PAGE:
08/07/2005 11:00PM

When safety trumps victory

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DEL MAR, Calif. - Standing side by side at the rail near the winner's circle, Victor Espinoza and Tyler Baze watched the drama at the top of the stretch of last Sunday's Clement L. Hirsch Handicap unfold over and over on the big video board in the Del Mar infield.

As reruns go, it wasn't exactly vintage "Baywatch."

There was Baze on Muir Beach, tangled behind the swerving Tucked Away, struggling to keep her feet and staying afloat only through the grace of Espinoza, who eased Hollywood Story just wide enough to allow Muir Beach a slim route of escape. Stop-frame slow motion gave the crowd a blow-by-blow feel for the moment, while Baze could only wonder why he was still standing and breathing.

"Oooeeeeejeeeez!" Baze groaned. "Don't go down, mama, don't go down!"

Beside him, Espinoza shook his head.

"I should have kept riding my horse," he said. "But I didn't want Tyler to get trapped."

A grateful Baze was ready to give Espinoza the race.

"He only got beat a nose," Baze said. "He should be moved up."

In the end, the Del Mar stewards decided that the incident was actually triggered by Star Parade, under Garrett Gomez, who veered out only slightly, but enough to cause Tucked Away to shift significantly and threaten Muir Beach.

The fact that Tucked Away went on to narrowly beat the onrushing Hollywood Story added urgency to the intrigue. From all available angles, the stewards made the right call, even though it appeared at first that Tucked Away was the initial offender. She wasn't.

She was, however, very lucky to win on several counts. Valentine Dancer did not necessarily have to press the classy Alphabet Kisses through early fractions of 22.87 and 45.95 seconds. But she did. Alex Solis could have been stopped at any time as he knifed his way along the rail, then split horses to commence his final attack. They never broke stride.

Most significantly of all, Espinoza could have kept his head down and his line tight into the final straight, ignoring the plight of Baze and Muir Beach and dealing with the consequences later. To his everlasting credit, he did not.

"It cost me the race," Espinoza said later in his corner of the jocks' room. "But you know, sometimes I don't mind losing a race when the choice is putting someone in a dangerous situation."

The concept is relative. As seen from the ground, jockeys put each other in dangerous situations all the time. They ride close, invite mistakes, and guard their ground like pit bulls when the money is on the line. The best of them, however, abide by a visceral version of the Golden Rule, doing unto others as they would hope gets done for them.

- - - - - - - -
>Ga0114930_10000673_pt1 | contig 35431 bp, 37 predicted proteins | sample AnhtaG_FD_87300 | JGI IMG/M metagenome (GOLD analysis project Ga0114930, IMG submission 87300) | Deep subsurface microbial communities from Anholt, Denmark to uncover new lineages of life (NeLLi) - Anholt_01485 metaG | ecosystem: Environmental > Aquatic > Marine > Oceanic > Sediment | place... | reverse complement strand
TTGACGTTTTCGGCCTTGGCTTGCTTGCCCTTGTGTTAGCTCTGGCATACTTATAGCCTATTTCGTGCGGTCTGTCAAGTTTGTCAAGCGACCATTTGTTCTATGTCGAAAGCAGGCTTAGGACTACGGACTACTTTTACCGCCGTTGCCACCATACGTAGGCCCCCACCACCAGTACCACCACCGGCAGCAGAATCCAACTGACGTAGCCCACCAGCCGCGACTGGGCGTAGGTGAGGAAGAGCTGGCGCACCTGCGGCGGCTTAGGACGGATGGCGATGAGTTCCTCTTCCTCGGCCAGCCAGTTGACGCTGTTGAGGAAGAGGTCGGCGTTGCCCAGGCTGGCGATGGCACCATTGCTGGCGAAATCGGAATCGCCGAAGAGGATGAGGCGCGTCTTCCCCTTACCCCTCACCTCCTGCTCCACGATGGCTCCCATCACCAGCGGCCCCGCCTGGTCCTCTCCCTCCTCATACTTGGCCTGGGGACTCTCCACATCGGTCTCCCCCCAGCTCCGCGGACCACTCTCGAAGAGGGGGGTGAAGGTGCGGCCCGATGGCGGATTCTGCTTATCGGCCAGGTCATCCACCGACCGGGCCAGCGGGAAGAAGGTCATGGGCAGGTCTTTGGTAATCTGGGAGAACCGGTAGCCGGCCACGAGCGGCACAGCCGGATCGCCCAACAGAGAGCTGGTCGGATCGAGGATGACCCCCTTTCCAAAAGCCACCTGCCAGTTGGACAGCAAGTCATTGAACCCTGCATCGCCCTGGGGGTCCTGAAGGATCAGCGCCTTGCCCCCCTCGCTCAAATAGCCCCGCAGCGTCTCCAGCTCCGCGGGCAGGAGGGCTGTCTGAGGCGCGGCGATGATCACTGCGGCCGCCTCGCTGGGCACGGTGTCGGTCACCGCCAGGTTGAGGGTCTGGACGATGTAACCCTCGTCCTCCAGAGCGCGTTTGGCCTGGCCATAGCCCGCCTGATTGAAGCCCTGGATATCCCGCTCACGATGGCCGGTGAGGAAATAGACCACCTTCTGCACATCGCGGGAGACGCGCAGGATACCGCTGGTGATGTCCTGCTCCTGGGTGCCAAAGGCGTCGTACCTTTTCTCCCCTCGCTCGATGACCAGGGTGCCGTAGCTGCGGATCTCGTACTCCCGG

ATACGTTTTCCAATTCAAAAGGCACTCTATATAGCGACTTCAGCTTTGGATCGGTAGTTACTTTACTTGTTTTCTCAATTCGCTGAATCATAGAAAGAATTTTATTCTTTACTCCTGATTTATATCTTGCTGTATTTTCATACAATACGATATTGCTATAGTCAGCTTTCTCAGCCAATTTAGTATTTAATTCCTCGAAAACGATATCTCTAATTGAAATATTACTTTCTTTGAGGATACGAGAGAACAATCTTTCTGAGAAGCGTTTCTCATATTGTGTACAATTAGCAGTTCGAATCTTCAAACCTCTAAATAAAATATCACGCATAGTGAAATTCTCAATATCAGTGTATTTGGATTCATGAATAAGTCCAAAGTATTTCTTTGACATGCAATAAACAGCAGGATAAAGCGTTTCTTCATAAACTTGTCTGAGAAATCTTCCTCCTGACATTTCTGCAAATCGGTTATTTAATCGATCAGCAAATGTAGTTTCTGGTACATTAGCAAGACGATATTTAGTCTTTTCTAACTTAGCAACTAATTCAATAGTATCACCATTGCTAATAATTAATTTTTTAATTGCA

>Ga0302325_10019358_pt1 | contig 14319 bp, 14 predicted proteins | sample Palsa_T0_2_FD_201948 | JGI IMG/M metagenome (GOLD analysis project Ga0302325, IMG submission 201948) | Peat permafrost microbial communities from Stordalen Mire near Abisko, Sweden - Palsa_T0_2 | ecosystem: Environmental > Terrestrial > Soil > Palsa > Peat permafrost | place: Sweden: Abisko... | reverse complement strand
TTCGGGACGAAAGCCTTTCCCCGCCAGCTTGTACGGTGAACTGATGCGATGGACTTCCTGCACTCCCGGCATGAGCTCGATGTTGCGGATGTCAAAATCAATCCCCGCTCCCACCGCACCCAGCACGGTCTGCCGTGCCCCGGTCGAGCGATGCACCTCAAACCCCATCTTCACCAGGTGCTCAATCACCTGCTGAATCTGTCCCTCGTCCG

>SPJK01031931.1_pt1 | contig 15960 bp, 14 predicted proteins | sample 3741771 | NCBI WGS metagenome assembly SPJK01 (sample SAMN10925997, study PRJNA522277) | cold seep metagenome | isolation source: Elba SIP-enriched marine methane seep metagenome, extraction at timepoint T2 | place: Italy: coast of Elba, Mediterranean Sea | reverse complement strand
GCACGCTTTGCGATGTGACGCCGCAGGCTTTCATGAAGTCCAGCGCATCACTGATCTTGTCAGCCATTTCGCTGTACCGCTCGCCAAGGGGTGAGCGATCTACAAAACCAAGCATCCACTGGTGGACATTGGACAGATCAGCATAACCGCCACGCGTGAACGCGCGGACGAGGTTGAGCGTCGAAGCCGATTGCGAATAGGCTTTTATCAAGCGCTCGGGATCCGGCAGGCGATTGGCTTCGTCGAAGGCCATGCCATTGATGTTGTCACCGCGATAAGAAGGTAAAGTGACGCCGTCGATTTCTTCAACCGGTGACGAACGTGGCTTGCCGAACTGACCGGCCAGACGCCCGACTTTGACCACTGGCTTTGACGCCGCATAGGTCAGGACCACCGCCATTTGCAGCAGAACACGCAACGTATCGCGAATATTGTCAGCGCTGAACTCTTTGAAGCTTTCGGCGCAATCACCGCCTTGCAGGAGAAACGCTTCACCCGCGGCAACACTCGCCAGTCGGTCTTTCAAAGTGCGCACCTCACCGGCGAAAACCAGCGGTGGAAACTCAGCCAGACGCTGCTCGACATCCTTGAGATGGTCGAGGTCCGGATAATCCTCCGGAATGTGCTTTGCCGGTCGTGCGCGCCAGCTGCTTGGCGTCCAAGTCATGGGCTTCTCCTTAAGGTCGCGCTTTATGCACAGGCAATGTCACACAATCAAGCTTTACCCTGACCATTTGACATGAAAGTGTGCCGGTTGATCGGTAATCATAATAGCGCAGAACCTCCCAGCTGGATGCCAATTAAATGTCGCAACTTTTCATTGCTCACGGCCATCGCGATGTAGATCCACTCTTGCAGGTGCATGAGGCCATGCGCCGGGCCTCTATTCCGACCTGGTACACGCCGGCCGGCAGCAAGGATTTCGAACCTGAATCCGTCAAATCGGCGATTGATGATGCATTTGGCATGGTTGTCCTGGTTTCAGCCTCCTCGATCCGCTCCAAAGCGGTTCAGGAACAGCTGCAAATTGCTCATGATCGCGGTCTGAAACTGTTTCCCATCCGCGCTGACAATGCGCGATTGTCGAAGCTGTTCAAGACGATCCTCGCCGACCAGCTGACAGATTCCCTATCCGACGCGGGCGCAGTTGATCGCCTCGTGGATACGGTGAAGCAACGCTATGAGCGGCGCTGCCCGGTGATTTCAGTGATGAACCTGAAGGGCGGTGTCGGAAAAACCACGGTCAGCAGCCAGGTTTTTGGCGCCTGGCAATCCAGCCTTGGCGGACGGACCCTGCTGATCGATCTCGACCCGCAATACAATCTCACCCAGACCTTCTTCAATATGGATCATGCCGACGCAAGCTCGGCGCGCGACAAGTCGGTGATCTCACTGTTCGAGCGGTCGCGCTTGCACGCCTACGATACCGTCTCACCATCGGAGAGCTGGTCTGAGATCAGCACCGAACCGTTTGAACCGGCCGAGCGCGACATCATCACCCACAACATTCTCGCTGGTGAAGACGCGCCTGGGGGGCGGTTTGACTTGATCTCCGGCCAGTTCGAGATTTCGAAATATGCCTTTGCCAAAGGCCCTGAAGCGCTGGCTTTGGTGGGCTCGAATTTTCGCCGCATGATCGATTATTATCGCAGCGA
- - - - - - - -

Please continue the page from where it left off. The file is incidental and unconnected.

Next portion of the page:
"It's automatic," Espinoza insisted. "You just have to react. You see a guy clipping heels like that, and you know he's going down. In that spot, I was the only one who could have given him a break, because I was on the outside. At a time like that, you forget about trying to win a race. You're trying to save a guy's life. So I grabbed my horse, swung to the outside, and stopped riding for maybe five yards. I looked back, and he was still on the horse. It just happened that this time I got beat by a nose, so it made a difference. But I don't want to feel guilty. I want to sleep at night."

Solis, the beneficiary, saw no reason to assign blame.

"It happened right at that little elbow on the turn," Solis said. "It always tries to throw horses out a little bit. I don't know why. It was nobody's fault. Garrett's horse went out just that little bit and brushed us, but when you are turning like that it can be a lot worse. Thank God nobody went down. Thank God Victor gave him a break."

Praise noted, but wouldn't any other rider have done the same?

"It would be nice to think so," Solis replied. "It would be better to give somebody a chance and see them back in the room, than not giving them a chance and go visit them in the hospital. Because I know how that feels."

It was at the same point on the track a year ago that Solis went down under similar circumstances. A horse to the inside veered just enough to push another horse in front of Solis and his mount. When the dust cleared, Solis had suffered a severely fractured vertebra and missed the next six months.

History will record the 2005 version of the Clement L. Hirsch in a cold 1-2-3. But for purposes of prudent karma, let's call it a draw.

Tucked Away, a scrappy California-bred daughter of Unusual Heat, was winning her first graded stakes in 27 starts since she was claimed as a maiden for $40,000 by owner Nico Nierenberg and trainer Paddy Gallagher.

As for Hollywood Story, the elegant daughter of Wild Rush need never prove her bravery again. Last May at Hollywood Park, she was knocked to her nose on the first turn and still won the Hawthorne Handicap. She saved Espinoza's bacon that day, and last Sunday, with Espinoza's help, she did the same for Baze.